Identification of allelic heterogeneity at type-2 diabetes loci and impact on prediction.

Klimentidis YC, Zhou J, Wineinger NE - PLoS ONE (2014)

Prediction accuracy in MESA using lead SNPs vs. SNPs identified in C/J analysis at different p-value thresholds.
© Copyright Policy
Related In: Results  -  Collection

License
Show All Figures
getmorefigures.php?uid=PMC4231111&req=5

pone-0113072-g002: Prediction accuracy in MESA using lead SNPs vs. SNPs identified in C/J analysis at different p-value thresholds.
Mentions: Considering all three loci with additional SNPs at the p<5×10−8 threshold collectively, we found that the use of the seven SNPs identified by the C/J analysis resulted in a slightly higher AUC (0.5979) than when using only the three lead SNPs (0.5803). This represents a doubling in ΔAUC over the age+ sex model (see Figure 2), although this difference is not quite statistically significant (p = 0.055), according to the DeLong test. The inclusion of all SNPs (lead and from C/J analysis) results in a statistically significant (p = 0.049), yet small, increase in AUC (see Figure 2). At the p<5×10−6 threshold, the use of 11 SNPs at 5 loci (TCF7L2, CDKN2A/B, KCNQ1, DGKB and TP53INP1), slightly, but not significantly, increased prediction accuracy (AUC = 0.5885) over a model considering only the corresponding 5 lead SNPs (AUC = 0.5779; p = 0.126). At the p<5×10−5 threshold, we observe a small increase in prediction accuracy when using the 39 SNPs identified by the C/J analysis instead of the corresponding 17 lead SNPs (AUC = 0.5892 vs. 0.5724; p = 0.079). Finally, at the p<5×10−4 threshold, the use of 120 SNPs identified by the C/J analysis and the lead SNPs results in a slightly higher and nearly statistically significant increase in AUC over that of a model which includes only the 34 lead SNPs at the corresponding loci (AUC = 0.5965 vs. 0.5858; p = 0.067).

Bottom Line: Our results suggest that multiple SNPs at each of 3 loci contribute to T2D susceptibility (TCF7L2, CDKN2A/B, and KCNQ1; p<5×10(-8)).Using a less stringent threshold (p<5×10(-4)), we identify 34 additional loci with multiple associated SNPs.This opens a promising avenue for improving prediction of T2D, and for a better understanding of the genetic architecture of T2D.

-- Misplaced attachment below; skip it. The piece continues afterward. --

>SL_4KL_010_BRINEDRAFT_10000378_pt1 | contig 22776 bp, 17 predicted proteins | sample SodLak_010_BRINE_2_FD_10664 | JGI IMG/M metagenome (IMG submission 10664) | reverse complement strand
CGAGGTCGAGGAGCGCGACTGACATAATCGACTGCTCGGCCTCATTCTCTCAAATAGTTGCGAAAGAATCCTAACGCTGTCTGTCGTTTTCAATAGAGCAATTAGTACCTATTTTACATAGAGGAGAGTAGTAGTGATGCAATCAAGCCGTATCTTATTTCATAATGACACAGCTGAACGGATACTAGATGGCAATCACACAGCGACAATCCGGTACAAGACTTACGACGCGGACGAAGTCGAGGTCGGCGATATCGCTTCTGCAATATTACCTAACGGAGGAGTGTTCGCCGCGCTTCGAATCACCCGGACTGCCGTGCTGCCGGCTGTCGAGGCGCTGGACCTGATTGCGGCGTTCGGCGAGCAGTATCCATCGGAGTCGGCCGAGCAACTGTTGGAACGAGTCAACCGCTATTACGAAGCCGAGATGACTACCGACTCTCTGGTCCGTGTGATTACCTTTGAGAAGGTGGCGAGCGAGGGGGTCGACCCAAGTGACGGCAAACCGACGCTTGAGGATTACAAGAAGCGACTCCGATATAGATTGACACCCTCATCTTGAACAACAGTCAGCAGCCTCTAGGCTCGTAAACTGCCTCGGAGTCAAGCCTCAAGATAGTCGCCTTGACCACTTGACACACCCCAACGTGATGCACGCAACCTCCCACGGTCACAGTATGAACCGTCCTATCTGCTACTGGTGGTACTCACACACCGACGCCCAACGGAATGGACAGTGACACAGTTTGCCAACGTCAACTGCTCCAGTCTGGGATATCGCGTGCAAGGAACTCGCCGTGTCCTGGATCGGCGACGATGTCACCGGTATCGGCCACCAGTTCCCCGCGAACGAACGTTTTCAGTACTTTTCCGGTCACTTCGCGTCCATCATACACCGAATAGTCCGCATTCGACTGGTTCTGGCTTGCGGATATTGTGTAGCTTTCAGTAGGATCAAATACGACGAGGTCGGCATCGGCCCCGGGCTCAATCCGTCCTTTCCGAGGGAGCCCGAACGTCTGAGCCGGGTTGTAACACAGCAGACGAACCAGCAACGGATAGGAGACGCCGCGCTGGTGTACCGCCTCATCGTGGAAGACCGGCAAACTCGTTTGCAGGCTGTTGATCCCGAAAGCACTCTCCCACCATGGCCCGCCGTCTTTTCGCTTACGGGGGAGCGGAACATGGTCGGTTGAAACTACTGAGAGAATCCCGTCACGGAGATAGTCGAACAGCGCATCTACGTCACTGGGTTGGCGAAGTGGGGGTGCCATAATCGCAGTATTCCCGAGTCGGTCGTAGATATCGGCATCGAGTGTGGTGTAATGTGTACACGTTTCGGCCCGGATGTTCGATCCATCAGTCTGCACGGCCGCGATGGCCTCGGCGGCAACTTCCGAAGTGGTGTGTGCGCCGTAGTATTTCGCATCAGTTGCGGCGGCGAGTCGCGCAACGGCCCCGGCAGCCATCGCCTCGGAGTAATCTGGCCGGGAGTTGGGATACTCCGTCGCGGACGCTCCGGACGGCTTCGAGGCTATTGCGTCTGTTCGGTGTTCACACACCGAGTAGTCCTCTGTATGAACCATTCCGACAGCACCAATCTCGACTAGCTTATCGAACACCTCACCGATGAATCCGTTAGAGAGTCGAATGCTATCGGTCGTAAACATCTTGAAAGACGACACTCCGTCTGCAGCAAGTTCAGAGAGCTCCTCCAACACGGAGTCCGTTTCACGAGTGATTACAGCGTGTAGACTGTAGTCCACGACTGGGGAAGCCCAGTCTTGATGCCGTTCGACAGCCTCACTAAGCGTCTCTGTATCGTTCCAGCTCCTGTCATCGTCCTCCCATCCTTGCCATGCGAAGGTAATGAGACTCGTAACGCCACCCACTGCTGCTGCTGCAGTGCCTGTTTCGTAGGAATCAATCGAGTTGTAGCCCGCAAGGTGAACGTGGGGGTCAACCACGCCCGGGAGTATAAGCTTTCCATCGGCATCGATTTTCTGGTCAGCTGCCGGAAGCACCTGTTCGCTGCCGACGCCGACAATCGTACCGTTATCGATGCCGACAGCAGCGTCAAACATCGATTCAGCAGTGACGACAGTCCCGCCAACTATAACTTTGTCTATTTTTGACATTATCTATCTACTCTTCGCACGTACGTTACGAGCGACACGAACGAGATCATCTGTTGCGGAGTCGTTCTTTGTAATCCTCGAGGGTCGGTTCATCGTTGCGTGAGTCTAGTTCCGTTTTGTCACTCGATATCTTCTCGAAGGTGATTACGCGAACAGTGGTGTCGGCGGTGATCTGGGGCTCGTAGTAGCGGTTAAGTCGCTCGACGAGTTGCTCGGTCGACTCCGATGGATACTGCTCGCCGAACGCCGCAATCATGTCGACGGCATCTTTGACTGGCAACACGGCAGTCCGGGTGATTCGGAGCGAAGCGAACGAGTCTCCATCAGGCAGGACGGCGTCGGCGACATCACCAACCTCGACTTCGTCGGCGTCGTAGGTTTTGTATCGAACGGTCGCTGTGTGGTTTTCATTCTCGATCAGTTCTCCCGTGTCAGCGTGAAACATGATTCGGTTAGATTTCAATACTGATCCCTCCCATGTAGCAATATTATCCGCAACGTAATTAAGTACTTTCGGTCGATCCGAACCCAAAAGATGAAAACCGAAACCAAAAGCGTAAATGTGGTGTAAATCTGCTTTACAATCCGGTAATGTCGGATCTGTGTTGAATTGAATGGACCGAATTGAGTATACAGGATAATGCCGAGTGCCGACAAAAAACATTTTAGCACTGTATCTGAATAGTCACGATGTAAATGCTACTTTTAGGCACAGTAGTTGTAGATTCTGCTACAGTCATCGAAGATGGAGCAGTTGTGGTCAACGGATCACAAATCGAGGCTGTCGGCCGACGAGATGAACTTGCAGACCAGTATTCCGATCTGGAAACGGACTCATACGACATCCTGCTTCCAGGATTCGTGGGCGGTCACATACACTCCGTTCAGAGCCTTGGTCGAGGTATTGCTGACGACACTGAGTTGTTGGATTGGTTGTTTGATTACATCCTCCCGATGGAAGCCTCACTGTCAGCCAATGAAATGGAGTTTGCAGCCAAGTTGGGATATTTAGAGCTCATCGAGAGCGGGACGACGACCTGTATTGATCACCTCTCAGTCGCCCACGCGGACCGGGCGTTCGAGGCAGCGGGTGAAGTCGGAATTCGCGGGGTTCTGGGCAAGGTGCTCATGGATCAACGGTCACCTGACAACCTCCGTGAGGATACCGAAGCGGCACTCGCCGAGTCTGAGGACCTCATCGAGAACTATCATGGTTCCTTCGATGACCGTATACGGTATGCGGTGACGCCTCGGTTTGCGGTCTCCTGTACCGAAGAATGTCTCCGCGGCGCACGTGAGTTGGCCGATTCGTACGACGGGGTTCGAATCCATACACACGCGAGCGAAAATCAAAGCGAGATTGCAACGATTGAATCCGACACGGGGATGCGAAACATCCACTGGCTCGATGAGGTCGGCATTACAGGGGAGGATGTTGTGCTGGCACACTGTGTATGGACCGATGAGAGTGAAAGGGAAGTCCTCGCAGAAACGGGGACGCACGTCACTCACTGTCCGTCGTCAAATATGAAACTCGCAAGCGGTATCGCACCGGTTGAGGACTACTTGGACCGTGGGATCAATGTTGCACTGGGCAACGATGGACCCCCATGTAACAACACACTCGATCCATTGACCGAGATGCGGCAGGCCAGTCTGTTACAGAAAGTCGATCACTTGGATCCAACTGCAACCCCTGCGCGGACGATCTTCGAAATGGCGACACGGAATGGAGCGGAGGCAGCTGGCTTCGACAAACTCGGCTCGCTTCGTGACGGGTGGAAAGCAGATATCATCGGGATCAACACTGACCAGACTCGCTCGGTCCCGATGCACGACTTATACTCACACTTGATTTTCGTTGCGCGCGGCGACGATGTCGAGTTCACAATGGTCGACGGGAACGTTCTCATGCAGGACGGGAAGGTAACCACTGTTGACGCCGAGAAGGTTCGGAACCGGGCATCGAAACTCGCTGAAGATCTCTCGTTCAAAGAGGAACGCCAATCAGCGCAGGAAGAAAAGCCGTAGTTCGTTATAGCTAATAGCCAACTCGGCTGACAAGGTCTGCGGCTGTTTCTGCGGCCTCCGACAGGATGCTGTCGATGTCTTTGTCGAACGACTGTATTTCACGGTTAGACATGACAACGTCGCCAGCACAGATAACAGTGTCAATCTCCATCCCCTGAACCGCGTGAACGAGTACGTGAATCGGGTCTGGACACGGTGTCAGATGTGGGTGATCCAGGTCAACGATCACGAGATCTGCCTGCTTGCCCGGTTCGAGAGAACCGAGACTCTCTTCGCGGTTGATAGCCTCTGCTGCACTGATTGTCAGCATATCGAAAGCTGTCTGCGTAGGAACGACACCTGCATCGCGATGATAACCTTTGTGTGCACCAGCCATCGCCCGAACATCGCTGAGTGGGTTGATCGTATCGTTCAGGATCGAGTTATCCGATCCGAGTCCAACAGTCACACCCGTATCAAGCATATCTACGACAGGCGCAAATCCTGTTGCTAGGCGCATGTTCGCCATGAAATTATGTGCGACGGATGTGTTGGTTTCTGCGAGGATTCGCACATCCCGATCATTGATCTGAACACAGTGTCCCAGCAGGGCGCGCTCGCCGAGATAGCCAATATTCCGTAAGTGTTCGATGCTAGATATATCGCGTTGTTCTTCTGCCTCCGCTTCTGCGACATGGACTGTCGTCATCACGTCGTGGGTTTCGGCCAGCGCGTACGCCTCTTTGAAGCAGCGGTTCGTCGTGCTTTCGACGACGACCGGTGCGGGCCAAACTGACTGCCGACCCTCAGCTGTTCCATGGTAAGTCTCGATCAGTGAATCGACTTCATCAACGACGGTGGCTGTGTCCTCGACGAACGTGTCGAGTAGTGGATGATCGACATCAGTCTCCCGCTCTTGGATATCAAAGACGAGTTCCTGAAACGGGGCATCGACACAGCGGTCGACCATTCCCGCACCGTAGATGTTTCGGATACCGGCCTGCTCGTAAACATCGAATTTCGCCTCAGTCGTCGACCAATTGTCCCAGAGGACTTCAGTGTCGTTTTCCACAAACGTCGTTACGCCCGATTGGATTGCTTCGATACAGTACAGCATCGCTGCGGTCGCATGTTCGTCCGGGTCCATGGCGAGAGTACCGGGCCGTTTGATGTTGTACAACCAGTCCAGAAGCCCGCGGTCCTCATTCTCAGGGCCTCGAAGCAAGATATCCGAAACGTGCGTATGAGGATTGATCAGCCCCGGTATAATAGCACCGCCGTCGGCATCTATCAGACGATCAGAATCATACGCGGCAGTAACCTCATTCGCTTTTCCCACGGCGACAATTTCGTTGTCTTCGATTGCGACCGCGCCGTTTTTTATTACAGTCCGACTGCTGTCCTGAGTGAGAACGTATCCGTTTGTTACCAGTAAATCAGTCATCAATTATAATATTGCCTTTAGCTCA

View Article: PubMed Central - PubMed

Affiliation: Mel and Enid Zuckerman College of Public Health, Division of Epidemiology and Biostatistics, University of Arizona, Tucson, Arizona, United States of America.

ABSTRACT
Although over 60 single nucleotide polymorphisms (SNPs) have been identified by meta-analysis of genome-wide association studies for type-2 diabetes (T2D) among individuals of European descent, much of the genetic variation remains unexplained. There are likely many more SNPs that contribute to variation in T2D risk, some of which may lie in the regions surrounding established SNPs--a phenomenon often referred to as allelic heterogeneity. Here, we use the summary statistics from the DIAGRAM consortium meta-analysis of T2D genome-wide association studies along with linkage disequilibrium patterns inferred from a large reference sample to identify novel SNPs associated with T2D surrounding each of the previously established risk loci. We then examine the extent to which the use of these additional SNPs improves prediction of T2D risk in an independent validation dataset. Our results suggest that multiple SNPs at each of 3 loci contribute to T2D susceptibility (TCF7L2, CDKN2A/B, and KCNQ1; p<5×10(-8)). Using a less stringent threshold (p<5×10(-4)), we identify 34 additional loci with multiple associated SNPs. The addition of these SNPs slightly improves T2D prediction compared to the use of only the respective lead SNPs, when assessed using an independent validation cohort. Our findings suggest that some currently established T2D risk loci likely harbor multiple polymorphisms which contribute independently and collectively to T2D risk. This opens a promising avenue for improving prediction of T2D, and for a better understanding of the genetic architecture of T2D.

Show MeSH
Related in: MedlinePlus